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    My grandfather used to shoot the big muskies after he landed them. They gots big teeth in North Wisconson.
     
  10. KenWP

    KenWP member

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    Where my dad comes from a Sask. they shot lots of fish in the spring during spawning season with 22's. They ate a lot of suckers in the spring let alone pike.
     
  11. MCgunner

    MCgunner Member

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    During the summer, black tip and lemon shark ar in the bay big time and put up a great fight. If I can't get one hand around 'em in back of the head, I tranquilize 'em with my .38. I do it before landing them, though. Wouldn't be smart to shoot 'em in the boat. :D Besides, they're sometimes too big to land without tranquilizing them. They've messed up the shark limits, though, to ONE per day. :rolleyes: It's the commercial pressure on them. The sport fishing pressure on shark is not that great. They have a rather low natality rate, though, being live barers.

    When I first got into bow fishing, I shot some buffalo sucker fish. I tried to eat a few, but they were so full of interstitial bones, they weren't worth the effort. Tasted fine, just too many bones. Make great cut bait for trot lines, though. :D
     
  12. Mp7

    Mp7 Member

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    as a kid i "stabbed" a 2,5foot rainbowtrout once.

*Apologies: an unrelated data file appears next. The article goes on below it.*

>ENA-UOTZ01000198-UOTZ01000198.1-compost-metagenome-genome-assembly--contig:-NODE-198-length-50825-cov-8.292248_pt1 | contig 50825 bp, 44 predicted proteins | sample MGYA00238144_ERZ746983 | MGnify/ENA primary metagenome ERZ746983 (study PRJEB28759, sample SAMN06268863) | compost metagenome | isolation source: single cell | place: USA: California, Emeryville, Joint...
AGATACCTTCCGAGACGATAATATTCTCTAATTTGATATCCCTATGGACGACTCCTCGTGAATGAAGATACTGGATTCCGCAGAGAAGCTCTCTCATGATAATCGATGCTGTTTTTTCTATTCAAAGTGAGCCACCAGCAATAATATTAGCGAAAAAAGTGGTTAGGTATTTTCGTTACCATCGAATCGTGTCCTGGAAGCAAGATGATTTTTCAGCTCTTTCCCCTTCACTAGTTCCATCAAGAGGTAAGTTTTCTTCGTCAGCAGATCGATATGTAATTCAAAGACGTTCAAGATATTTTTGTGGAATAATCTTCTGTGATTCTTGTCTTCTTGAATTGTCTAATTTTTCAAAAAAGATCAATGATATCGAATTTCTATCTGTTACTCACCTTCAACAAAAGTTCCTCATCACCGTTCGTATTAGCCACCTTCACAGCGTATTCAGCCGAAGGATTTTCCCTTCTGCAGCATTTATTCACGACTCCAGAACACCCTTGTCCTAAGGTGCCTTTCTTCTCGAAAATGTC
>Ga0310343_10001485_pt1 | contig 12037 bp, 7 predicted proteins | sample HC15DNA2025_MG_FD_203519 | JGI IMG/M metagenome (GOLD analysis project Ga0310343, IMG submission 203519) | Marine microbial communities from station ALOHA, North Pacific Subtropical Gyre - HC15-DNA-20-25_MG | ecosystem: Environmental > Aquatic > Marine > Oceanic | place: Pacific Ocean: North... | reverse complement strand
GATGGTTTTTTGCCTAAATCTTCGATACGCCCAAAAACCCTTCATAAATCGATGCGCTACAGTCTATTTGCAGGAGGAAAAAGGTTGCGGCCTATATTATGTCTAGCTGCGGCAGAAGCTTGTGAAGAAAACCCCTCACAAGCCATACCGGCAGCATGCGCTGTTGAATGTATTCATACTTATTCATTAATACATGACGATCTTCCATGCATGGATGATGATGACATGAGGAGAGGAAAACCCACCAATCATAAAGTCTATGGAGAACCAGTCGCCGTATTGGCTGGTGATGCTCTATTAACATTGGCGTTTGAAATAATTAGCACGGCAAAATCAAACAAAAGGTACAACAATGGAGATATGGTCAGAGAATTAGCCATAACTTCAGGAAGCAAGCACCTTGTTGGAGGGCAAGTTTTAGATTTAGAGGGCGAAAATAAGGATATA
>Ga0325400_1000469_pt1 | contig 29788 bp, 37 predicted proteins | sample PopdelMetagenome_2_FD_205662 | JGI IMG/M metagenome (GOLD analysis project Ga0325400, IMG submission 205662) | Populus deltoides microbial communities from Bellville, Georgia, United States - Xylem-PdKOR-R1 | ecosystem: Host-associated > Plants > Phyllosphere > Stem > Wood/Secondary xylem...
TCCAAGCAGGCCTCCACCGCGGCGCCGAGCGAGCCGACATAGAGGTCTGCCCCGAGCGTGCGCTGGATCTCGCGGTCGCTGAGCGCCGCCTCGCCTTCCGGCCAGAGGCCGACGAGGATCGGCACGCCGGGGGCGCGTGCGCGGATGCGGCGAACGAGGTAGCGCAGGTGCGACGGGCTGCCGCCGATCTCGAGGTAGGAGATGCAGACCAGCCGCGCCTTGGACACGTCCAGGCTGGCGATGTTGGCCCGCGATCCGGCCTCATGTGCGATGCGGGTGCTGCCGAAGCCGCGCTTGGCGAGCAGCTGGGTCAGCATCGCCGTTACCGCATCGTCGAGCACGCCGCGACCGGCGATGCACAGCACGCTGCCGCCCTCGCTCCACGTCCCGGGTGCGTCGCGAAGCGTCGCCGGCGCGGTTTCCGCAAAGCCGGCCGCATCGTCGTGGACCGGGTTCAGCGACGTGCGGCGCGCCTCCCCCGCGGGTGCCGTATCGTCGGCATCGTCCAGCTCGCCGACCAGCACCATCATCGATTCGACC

i happened to be sitting right where this bis fish swam by.
    The Martiini filetting knife and my reflexes did the rest :)
     
  13. Dr. Tad Hussein Winslow

    Dr. Tad Hussein Winslow member

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    You must have rented "Secondhand Lions". :D

    I saw a snake exactly like that Monday while kayaking on a river - is that a water moccasin?
     
  14. countertop

    countertop Member

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    Thats what I want to know. I didn't grow up down south - and so don't know them from others. But I hate snakes.
     
  15. Dr. Tad Hussein Winslow

    Dr. Tad Hussein Winslow member

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  16. Mp7

    Mp7 Member

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    i thought cottonmouth was related to a special kind of "flora" not "fauna" :evil:
     
  17. blkbrd666

    blkbrd666 Member

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    Looks like a water snake, or Water Moccasin as they called in NC. Not poisonous. Doesn't look dark enough for a Cottonmouth. One way to tell for sure, check for fangs(with a stick, not your fingers). On a Cottonmouth that size, they would be a half inch long.
     
  18. countertop

    countertop Member